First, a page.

# Snow as an Insulator: Snow Density

As we just learned, snow is important for global climate because of its role in reflecting solar radiation. But snow and ice are also important because they slow down the escape of heat stored in bodies of water (both oceans and lakes/ponds).

Certain characteristics of snow have an important impact on the rate of heat moving from the ground or water into the atmosphere. One of the most important properties of snow is its capacity to serve as an insulator.

Check Your Thinking: What physical characteristic of snow makes it an effective insulator?

Check Your Thinking: What type of snow do you think would be the best insulator:

• Wet, heavy snow;
• Dry, well-packed snow; or
• New, fluffy snow?

To help you understand this, think about what makes goose down an effective insulator. If you want to buy a down coat or sleeping bag that will keep you very warm, you want a down product that has the greatest loft. In other words, you want the fluffiest coat you can get. The fluffier the coat, the more trapped air it has, and the warmer it will keep you.

One characteristic of snow that is important in determining its effect as an insulator is the density of the snow. Dense snow, snow that is compacted or wet, loses much of its insulation value because it loses a lot of its trapped air. Scientists study the density of snow to help them understand how rapidly heat can move from the water or the ground into the atmosphere (and into space).

Studying the density of snow is something that teachers can do with upper elementary age students. Students have a lot of trouble understanding density because they confuse density with weight. For example, if you ask a child what causes something to sink, they will usually say an object sinks because it is heavy. In order to understand density, students need a lot of practice with measuring density and examining the properties of objects in relationship to density.

Download the Buoyancy and Density: Middle School Unit Plan document (pdf) for a series of activities to help students understand density and buoyancy. The basic sinking and floating activities can be carried out with very young children. The mathematical calculations for density can be introduced between fourth and eighth grade. Students need to apply the concept of density over and over again in order to understand the difference between weight and density. Just calculating the mathematical formula for density does not help students understand density. Having them measure the densities of real objects will help them understand the meaning behind the mathematics.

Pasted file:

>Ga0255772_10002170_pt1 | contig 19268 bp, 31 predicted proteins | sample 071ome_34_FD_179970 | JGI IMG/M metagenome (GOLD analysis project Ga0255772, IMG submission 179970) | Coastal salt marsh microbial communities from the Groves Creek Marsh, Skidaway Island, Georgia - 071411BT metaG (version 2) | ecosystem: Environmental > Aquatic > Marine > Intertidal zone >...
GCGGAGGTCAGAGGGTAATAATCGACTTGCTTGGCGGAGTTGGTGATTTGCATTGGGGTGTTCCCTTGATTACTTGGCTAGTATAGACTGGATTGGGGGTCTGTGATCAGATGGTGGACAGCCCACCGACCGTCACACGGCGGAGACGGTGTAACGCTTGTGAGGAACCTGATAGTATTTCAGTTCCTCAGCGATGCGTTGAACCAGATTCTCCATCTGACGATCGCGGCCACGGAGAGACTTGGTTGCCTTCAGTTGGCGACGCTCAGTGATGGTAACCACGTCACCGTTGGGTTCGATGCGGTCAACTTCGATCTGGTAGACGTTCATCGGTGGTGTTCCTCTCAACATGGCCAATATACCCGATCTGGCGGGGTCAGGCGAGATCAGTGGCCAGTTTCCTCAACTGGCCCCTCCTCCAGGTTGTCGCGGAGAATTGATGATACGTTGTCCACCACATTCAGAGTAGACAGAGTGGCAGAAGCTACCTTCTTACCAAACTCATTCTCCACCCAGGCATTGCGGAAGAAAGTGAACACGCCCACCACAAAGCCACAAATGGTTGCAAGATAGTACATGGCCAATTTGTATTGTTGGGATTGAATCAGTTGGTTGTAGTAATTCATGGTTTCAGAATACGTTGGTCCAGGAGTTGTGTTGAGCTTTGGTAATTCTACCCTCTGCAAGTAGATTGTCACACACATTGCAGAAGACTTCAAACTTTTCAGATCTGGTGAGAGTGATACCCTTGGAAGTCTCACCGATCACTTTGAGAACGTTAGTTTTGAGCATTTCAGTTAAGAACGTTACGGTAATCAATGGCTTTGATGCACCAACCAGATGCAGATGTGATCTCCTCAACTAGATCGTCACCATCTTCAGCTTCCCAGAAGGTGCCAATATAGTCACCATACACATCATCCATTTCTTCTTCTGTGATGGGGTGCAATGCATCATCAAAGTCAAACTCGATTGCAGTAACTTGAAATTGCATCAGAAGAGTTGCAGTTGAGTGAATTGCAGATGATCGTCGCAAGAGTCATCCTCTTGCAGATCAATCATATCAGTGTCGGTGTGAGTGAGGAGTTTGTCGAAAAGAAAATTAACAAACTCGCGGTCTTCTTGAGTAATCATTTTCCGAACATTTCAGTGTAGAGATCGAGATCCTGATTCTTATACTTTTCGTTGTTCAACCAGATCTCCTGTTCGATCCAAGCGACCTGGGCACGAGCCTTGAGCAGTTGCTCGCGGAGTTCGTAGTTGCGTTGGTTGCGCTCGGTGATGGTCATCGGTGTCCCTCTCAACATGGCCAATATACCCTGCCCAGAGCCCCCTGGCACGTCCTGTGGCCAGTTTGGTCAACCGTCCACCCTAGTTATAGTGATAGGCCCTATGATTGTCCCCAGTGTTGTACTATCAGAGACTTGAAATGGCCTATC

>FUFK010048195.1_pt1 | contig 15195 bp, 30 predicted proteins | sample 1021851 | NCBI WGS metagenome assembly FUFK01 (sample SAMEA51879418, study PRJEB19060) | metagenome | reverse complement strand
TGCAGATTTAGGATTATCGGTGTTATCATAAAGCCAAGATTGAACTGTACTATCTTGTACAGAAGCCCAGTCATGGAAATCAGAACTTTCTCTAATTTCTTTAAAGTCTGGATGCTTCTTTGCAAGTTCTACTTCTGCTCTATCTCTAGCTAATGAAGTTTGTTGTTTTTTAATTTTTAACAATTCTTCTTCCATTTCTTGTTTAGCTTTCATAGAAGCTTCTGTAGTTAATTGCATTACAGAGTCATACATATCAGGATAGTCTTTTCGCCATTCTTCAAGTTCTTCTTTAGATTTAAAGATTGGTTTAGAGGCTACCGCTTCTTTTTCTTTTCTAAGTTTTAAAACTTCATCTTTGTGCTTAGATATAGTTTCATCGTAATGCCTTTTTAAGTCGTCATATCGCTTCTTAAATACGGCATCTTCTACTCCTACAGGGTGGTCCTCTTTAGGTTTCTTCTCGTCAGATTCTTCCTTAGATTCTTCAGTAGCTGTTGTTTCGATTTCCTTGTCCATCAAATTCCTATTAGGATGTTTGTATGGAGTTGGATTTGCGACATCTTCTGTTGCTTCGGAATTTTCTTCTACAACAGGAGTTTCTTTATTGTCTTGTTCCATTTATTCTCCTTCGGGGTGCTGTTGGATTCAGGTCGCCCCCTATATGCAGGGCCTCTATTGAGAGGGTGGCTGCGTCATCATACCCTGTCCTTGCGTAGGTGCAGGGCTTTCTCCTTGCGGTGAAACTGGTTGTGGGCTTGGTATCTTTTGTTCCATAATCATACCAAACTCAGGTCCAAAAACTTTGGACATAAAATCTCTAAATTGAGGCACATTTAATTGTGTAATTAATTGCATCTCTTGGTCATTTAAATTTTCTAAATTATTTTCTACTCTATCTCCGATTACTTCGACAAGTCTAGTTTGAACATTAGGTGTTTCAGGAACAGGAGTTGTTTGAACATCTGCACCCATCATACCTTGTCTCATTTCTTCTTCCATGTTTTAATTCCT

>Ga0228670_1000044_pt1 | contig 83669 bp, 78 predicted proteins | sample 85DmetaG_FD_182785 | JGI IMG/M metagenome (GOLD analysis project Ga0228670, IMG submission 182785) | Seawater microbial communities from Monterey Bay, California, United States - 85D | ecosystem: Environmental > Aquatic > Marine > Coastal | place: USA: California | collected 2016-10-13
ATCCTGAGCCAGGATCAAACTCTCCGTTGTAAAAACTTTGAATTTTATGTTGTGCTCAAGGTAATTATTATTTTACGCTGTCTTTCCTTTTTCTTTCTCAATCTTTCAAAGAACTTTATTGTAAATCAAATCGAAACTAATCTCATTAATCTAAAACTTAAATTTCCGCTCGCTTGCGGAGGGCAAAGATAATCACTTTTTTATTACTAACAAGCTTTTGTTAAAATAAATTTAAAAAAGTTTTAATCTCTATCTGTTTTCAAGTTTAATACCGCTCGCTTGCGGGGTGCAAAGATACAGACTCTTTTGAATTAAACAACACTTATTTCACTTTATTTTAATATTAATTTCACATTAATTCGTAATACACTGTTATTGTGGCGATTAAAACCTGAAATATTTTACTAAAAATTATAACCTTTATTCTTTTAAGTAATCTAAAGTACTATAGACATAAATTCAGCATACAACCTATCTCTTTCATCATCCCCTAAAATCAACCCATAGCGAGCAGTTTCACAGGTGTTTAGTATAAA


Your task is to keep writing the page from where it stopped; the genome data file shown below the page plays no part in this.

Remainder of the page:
Check Your Thinking: What do you need to measure in order to determine the density of snow?

The attached two activities – the Snow Volume, Temperature and Density (pdf) and The Science of Snow (pdf) – engage students in collecting data to calculate the density of snow. They will also gather data on the temperature of the snow. Use the Snow Field Data Sheet (pdf) to record data while outdoors. The data sheet can be used to gather data on snow along a 100 meter transect, with a stake placed every 5 or every 10 meters. Or you can gather data at several different locations (record descriptions of each location). View the photos below that show examples of students and teachers collecting snow samples.

Figure 5.14: Students and teachers collect snow samples.
Image from Dr. Delena Norris-Tull.

Figure 5.14: Students and teachers collect snow samples.
Image from Dr. Delena Norris-Tull.

Figure 5.14: Students and teachers collect snow samples.
Image from Dr. Delena Norris-Tull.

Figure 5.14: Students and teachers collect snow samples.
Image from Dr. Delena Norris-Tull.

Figure 5.14: Students and teachers collect snow samples.
Image from Dr. Delena Norris-Tull.

Scientists who study snow have determined that there is a relationship between snow density and the ability of snow to serve as an insulator. The ability of snow to serve as an insulator is described mathematically in terms of the rate at which heat can pass through the snow. The scientific term for this is snow thermal conductivity.

The graph below shows the relationship between snow density and snow thermal conductivity. As the density of snow increases, the rate at which heat can move through the snow (snow thermal conductivity) also increases. In other words, dense snow is a poor insulator: heat moves through it rapidly. Fluffy snow is a good insulator: heat moves through it slowly.

Figure 5.15: The relationship between snow density and snow thermal conductivity. As the density of snow increases, the rate at which heat can move through the snow (snow thermal conductivity) also increases.
Image from Sturm, M., Holmgren, J., König, M, Morris, K. (1997.) Thermal conductivity of seasonal snow. Journal of Glaciology, 43 (143), 26-41.

Check Your Thinking: Think again about your down coat or sleeping bag. What happens to the insulating properties of that coat or bag if it gets soaking wet?

It’s the same with snow: wet snow is much more dense than dry, fluffy snow. Dry, fluffy snow has lots of trapped air. Thus, fluffy snow is a better insulator.

The MSP project is funded by an ESEA, Title II Part B Mathematics and Science Partnership Grant through the Montana Office of Public Instruction. MSP was developed by the Clark Fork Watershed Education Program and faculty from Montana Tech of The University of Montana and Montana State University, with support from other Montana University System Faculty.